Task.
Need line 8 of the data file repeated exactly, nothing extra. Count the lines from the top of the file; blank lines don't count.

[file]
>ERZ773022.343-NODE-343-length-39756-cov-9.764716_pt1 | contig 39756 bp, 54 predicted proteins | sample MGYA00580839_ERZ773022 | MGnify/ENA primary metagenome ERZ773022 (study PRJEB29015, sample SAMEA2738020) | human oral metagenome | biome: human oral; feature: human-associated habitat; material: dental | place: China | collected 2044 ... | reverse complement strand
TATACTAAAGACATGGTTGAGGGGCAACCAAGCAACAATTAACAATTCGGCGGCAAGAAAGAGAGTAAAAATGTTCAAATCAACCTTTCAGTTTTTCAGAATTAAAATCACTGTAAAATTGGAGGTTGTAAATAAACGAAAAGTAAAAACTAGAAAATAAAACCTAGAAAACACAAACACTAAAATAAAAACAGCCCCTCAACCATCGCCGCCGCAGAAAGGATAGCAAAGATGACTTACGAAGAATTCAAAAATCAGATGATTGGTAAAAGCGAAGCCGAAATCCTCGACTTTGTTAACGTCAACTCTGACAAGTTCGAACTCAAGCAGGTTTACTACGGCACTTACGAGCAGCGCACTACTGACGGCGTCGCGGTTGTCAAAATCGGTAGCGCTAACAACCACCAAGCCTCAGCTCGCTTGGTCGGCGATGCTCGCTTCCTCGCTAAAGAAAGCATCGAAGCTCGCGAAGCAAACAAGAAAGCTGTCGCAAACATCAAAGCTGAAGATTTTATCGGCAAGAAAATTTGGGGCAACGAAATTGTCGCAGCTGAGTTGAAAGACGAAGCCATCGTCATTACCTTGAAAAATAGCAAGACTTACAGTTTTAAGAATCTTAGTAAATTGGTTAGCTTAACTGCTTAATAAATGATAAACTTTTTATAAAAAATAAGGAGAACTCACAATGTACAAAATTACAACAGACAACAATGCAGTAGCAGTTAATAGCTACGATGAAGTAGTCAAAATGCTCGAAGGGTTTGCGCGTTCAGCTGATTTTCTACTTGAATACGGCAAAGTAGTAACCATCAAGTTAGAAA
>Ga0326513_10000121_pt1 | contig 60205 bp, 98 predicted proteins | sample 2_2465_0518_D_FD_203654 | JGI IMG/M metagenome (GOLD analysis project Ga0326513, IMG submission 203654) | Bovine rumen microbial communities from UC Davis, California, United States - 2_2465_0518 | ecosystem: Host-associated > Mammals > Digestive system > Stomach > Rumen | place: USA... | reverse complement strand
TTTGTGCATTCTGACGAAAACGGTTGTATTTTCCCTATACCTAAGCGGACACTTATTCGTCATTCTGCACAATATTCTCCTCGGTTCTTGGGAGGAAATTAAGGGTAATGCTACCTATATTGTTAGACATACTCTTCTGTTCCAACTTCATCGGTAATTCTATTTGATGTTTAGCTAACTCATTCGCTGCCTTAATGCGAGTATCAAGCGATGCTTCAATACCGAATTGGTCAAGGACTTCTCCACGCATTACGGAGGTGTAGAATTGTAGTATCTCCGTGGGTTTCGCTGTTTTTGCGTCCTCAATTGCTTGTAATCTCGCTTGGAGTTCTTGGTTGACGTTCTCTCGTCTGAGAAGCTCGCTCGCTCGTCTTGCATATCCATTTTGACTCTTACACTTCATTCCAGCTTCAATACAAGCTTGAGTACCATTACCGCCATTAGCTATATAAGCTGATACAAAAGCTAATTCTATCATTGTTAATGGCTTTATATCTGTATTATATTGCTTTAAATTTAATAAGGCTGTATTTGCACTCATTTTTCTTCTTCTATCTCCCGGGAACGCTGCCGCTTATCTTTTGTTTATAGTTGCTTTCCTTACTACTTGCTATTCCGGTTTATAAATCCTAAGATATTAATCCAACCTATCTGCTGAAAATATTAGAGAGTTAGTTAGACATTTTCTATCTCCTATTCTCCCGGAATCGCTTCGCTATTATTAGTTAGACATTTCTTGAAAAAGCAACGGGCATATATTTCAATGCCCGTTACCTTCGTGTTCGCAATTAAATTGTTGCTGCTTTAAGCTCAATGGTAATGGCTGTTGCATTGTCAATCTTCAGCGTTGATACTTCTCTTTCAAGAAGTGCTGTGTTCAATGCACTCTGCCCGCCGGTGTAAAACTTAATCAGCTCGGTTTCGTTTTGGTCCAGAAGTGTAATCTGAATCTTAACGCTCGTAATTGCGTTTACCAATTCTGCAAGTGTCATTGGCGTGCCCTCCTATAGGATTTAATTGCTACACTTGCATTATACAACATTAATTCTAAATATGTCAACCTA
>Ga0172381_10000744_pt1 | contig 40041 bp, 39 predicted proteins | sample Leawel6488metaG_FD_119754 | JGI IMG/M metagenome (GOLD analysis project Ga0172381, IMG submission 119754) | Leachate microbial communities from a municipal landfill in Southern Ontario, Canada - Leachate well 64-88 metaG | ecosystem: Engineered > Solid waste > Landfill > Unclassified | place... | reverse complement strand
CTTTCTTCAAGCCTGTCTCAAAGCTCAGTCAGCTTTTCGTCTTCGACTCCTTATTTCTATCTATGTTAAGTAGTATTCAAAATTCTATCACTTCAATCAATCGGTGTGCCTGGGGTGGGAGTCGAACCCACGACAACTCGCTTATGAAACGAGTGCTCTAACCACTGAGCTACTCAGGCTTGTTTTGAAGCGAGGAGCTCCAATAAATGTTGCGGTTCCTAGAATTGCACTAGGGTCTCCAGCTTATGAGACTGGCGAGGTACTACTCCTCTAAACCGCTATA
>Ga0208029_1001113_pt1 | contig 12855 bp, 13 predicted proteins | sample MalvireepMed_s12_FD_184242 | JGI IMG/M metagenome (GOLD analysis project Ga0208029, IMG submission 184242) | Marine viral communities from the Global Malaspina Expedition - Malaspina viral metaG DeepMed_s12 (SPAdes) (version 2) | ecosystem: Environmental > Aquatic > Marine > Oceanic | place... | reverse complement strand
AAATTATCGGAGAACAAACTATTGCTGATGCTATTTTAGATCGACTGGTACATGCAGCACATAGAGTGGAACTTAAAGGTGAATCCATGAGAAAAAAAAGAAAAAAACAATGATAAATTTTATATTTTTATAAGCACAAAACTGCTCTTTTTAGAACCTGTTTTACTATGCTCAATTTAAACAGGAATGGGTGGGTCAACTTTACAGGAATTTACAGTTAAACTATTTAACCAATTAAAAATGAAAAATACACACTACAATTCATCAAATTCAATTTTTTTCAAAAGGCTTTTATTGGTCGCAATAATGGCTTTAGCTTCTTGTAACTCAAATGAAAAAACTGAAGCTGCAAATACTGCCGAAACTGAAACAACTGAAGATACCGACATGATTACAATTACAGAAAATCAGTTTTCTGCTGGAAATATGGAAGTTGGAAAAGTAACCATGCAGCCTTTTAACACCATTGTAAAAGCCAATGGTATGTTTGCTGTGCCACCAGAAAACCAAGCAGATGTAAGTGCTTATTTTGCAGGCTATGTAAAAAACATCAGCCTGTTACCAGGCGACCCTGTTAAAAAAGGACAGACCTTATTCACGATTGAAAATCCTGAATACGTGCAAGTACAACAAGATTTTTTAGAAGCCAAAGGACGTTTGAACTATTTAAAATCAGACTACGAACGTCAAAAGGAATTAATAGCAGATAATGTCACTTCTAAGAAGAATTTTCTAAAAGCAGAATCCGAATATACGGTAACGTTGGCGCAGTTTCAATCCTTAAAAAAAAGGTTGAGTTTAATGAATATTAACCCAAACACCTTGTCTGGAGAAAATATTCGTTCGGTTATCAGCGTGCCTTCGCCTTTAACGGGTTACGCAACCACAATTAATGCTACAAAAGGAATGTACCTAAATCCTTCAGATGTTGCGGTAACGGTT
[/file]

AAATTATCGGAGAACAAACTATTGCTGATGCTATTTTAGATCGACTGGTACATGCAGCACATAGAGTGGAACTTAAAGGTGAATCCATGAGAAAAAAAAGAAAAAAACAATGATAAATTTTATATTTTTATAAGCACAAAACTGCTCTTTTTAGAACCTGTTTTACTATGCTCAATTTAAACAGGAATGGGTGGGTCAACTTTACAGGAATTTACAGTTAAACTATTTAACCAATTAAAAATGAAAAATACACACTACAATTCATCAAATTCAATTTTTTTCAAAAGGCTTTTATTGGTCGCAATAATGGCTTTAGCTTCTTGTAACTCAAATGAAAAAACTGAAGCTGCAAATACTGCCGAAACTGAAACAACTGAAGATACCGACATGATTACAATTACAGAAAATCAGTTTTCTGCTGGAAATATGGAAGTTGGAAAAGTAACCATGCAGCCTTTTAACACCATTGTAAAAGCCAATGGTATGTTTGCTGTGCCACCAGAAAACCAAGCAGATGTAAGTGCTTATTTTGCAGGCTATGTAAAAAACATCAGCCTGTTACCAGGCGACCCTGTTAAAAAAGGACAGACCTTATTCACGATTGAAAATCCTGAATACGTGCAAGTACAACAAGATTTTTTAGAAGCCAAAGGACGTTTGAACTATTTAAAATCAGACTACGAACGTCAAAAGGAATTAATAGCAGATAATGTCACTTCTAAGAAGAATTTTCTAAAAGCAGAATCCGAATATACGGTAACGTTGGCGCAGTTTCAATCCTTAAAAAAAAGGTTGAGTTTAATGAATATTAACCCAAACACCTTGTCTGGAGAAAATATTCGTTCGGTTATCAGCGTGCCTTCGCCTTTAACGGGTTACGCAACCACAATTAATGCTACAAAAGGAATGTACCTAAATCCTTCAGATGTTGCGGTAACGGTT